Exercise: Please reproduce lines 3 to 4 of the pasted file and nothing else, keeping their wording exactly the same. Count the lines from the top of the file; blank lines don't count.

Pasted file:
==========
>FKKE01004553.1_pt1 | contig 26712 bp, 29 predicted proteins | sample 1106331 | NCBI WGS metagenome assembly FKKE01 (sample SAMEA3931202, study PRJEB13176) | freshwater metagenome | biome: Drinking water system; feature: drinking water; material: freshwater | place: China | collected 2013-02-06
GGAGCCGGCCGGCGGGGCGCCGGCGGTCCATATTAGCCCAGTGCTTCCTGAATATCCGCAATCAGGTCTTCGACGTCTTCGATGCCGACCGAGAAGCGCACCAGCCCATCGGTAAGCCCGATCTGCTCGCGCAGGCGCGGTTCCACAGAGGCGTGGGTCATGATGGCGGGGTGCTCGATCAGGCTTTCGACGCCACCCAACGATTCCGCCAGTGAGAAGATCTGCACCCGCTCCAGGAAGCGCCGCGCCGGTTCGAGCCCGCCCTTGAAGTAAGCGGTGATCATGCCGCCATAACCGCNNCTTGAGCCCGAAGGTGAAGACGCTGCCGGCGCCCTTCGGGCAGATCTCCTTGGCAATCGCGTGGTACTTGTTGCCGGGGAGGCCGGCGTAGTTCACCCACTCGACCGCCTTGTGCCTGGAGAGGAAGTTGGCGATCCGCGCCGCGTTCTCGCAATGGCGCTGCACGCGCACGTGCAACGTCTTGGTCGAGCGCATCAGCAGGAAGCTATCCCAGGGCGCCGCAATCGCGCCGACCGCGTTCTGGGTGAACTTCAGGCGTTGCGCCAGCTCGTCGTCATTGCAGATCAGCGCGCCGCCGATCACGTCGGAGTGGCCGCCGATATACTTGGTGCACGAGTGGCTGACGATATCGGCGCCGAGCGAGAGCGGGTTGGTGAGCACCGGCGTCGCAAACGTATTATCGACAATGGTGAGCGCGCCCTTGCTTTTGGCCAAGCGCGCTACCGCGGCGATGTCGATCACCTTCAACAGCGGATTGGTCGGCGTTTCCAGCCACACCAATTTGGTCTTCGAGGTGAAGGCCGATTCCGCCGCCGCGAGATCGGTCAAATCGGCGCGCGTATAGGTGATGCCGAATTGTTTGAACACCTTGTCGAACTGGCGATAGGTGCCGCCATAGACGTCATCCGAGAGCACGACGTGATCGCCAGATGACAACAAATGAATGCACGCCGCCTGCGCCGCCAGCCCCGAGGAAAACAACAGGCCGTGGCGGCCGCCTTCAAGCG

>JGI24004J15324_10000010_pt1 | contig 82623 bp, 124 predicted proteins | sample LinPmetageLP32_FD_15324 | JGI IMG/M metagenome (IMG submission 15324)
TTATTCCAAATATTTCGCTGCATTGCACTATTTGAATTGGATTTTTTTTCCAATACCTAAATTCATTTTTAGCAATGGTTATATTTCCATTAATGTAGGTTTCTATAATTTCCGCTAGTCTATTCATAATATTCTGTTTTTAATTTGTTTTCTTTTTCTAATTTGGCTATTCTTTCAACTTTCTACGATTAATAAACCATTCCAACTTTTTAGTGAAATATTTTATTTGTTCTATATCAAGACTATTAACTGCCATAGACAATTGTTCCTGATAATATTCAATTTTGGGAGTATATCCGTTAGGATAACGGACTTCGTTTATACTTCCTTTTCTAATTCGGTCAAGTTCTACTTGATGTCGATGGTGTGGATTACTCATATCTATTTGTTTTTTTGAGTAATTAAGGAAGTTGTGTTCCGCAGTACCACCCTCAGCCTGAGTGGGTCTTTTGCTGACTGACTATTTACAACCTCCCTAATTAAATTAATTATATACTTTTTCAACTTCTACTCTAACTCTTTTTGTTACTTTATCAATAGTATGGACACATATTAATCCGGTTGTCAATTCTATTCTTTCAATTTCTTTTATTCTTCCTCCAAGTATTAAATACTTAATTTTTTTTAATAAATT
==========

>JGI24004J15324_10000010_pt1 | contig 82623 bp, 124 predicted proteins | sample LinPmetageLP32_FD_15324 | JGI IMG/M metagenome (IMG submission 15324)
TTATTCCAAATATTTCGCTGCATTGCACTATTTGAATTGGATTTTTTTTCCAATACCTAAATTCATTTTTAGCAATGGTTATATTTCCATTAATGTAGGTTTCTATAATTTCCGCTAGTCTATTCATAATATTCTGTTTTTAATTTGTTTTCTTTTTCTAATTTGGCTATTCTTTCAACTTTCTACGATTAATAAACCATTCCAACTTTTTAGTGAAATATTTTATTTGTTCTATATCAAGACTATTAACTGCCATAGACAATTGTTCCTGATAATATTCAATTTTGGGAGTATATCCGTTAGGATAACGGACTTCGTTTATACTTCCTTTTCTAATTCGGTCAAGTTCTACTTGATGTCGATGGTGTGGATTACTCATATCTATTTGTTTTTTTGAGTAATTAAGGAAGTTGTGTTCCGCAGTACCACCCTCAGCCTGAGTGGGTCTTTTGCTGACTGACTATTTACAACCTCCCTAATTAAATTAATTATATACTTTTTCAACTTCTACTCTAACTCTTTTTGTTACTTTATCAATAGTATGGACACATATTAATCCGGTTGTCAATTCTATTCTTTCAATTTCTTTTATTCTTCCTCCAAGTATTAAATACTTAATTTTTTTTAATAAATT